Communities and organizations recognize the significant benefit that research can have for knowledge creation, capacity and training opportunities, improved policy and service delivery, and economic opportunities. Particularly for small communities, implications and impacts of research projects can be significant. For these and many other reasons, NWT communities and organizations welcome researchers.
In the NWT, researchers are expected to understand the context they are working in. They are expected to understand how their research will relate to existing research priorities, and in particular, how their research is understood in relation to a community’s experiences with previous research.
Cultural competency training should be undertaken by non-Indigenous and non-NWT researchers before engaging in the research process. Researchers should also devote time to learning about colonization impacts evident in the NWT, specific to social, cultural, environmental and economic spheres. Check out our resources on research in the Northwest Territories.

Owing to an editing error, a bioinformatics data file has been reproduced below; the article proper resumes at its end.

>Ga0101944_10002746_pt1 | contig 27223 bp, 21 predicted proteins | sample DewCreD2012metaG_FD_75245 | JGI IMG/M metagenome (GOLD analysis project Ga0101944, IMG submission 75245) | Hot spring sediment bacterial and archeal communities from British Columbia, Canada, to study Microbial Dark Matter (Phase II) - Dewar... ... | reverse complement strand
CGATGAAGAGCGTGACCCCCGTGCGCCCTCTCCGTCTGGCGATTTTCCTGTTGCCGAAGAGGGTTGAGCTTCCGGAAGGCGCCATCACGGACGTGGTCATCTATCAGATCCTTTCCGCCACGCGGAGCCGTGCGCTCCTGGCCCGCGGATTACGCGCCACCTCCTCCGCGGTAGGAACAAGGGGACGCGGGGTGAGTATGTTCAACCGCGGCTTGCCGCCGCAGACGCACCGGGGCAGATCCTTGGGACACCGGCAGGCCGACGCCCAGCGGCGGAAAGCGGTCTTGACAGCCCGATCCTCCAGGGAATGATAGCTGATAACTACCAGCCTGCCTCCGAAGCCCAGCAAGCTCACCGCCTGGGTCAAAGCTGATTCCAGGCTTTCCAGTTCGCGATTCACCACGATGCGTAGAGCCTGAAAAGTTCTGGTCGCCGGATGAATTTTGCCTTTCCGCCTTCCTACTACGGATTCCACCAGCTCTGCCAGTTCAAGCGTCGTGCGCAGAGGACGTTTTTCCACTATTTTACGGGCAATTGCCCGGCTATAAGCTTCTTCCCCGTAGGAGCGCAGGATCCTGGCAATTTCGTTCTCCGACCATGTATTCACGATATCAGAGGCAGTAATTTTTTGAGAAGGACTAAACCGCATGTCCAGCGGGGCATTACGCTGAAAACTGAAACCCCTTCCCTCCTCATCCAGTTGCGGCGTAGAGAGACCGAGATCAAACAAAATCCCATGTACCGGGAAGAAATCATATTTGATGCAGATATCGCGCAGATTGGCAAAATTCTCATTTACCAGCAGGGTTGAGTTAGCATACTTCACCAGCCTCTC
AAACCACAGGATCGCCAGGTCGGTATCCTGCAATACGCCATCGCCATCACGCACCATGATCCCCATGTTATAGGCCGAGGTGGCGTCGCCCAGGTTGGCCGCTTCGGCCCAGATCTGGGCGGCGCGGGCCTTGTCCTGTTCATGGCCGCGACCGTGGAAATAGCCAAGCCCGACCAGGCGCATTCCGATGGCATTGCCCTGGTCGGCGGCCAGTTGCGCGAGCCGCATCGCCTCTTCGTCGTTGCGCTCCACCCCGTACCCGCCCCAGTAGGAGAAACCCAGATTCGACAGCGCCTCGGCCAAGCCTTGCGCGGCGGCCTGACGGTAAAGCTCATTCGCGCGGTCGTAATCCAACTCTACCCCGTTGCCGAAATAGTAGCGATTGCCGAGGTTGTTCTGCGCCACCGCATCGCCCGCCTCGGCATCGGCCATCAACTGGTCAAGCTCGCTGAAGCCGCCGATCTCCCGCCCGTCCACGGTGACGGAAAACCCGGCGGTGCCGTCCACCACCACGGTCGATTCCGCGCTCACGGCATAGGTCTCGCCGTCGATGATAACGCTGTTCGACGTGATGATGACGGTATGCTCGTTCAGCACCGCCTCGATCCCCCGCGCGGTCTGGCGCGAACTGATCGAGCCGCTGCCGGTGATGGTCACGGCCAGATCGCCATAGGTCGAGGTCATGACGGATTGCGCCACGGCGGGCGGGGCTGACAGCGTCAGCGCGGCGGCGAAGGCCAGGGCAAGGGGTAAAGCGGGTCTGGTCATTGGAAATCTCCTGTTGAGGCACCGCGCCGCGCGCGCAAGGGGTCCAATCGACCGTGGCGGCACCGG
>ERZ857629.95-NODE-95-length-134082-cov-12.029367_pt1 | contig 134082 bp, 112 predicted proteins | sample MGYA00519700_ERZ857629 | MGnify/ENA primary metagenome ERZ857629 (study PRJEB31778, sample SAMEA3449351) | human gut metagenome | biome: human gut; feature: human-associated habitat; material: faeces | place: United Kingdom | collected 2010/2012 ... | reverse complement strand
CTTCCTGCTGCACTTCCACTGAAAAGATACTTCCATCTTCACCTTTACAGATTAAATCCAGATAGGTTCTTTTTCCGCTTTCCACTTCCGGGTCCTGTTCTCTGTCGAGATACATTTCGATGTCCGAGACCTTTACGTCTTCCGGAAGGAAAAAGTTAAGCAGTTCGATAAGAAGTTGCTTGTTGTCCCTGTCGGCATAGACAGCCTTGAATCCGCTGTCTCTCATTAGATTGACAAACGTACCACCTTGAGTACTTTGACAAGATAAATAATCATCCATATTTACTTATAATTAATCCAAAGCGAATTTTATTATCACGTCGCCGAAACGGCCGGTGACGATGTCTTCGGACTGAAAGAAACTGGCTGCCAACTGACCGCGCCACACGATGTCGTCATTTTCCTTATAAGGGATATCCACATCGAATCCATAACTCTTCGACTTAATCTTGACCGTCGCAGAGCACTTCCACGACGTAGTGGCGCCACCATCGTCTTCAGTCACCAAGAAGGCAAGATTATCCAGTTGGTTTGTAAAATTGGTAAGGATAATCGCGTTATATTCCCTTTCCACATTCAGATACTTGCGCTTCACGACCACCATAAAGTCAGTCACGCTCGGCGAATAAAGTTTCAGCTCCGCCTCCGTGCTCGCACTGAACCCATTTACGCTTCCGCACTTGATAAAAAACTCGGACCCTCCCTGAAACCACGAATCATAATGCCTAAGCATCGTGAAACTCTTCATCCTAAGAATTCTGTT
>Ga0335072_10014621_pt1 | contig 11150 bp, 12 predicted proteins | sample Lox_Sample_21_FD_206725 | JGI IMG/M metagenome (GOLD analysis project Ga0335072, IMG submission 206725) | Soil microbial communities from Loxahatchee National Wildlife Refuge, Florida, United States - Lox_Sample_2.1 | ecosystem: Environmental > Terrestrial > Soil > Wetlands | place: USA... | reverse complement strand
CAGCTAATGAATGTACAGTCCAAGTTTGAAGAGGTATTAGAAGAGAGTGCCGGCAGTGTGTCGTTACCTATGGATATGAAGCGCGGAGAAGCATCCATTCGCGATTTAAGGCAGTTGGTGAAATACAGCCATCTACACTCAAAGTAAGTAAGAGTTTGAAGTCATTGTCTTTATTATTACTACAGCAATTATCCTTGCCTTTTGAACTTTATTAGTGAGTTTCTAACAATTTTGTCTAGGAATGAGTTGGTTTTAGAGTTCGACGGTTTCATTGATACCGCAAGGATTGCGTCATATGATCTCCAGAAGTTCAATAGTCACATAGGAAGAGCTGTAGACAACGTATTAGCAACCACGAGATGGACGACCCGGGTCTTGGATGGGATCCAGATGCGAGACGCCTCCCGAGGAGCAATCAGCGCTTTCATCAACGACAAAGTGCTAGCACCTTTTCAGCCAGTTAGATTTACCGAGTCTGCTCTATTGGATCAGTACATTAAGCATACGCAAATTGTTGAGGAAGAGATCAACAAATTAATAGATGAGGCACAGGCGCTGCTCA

- Consult the How to Set Up A Health Research Project in the NWT page to help navigate setting up and getting your research project approved.
- Connect with Hotıì ts'eeda to help you navigate the research landscape of the NWT and identify potential partners and community research liaisons.
- If you are a student, consider submitting your name to the Student Roster to be contacted about new research opportunities in the NWT.
- Reach out to relevant organizations, such as the territorial and Indigenous governments and research organizations.
- Be aware of existing in-demand topics of research.
- Be aware of other past or current research projects in your area to ensure that your work links to other relevant research.
- Consult the relevant research-related laws, policies and protocols of the Government of the Northwest Territories, Indigenous governments and other organizations.
- Consult the ARI Research Licensing website to begin planning your licensing application.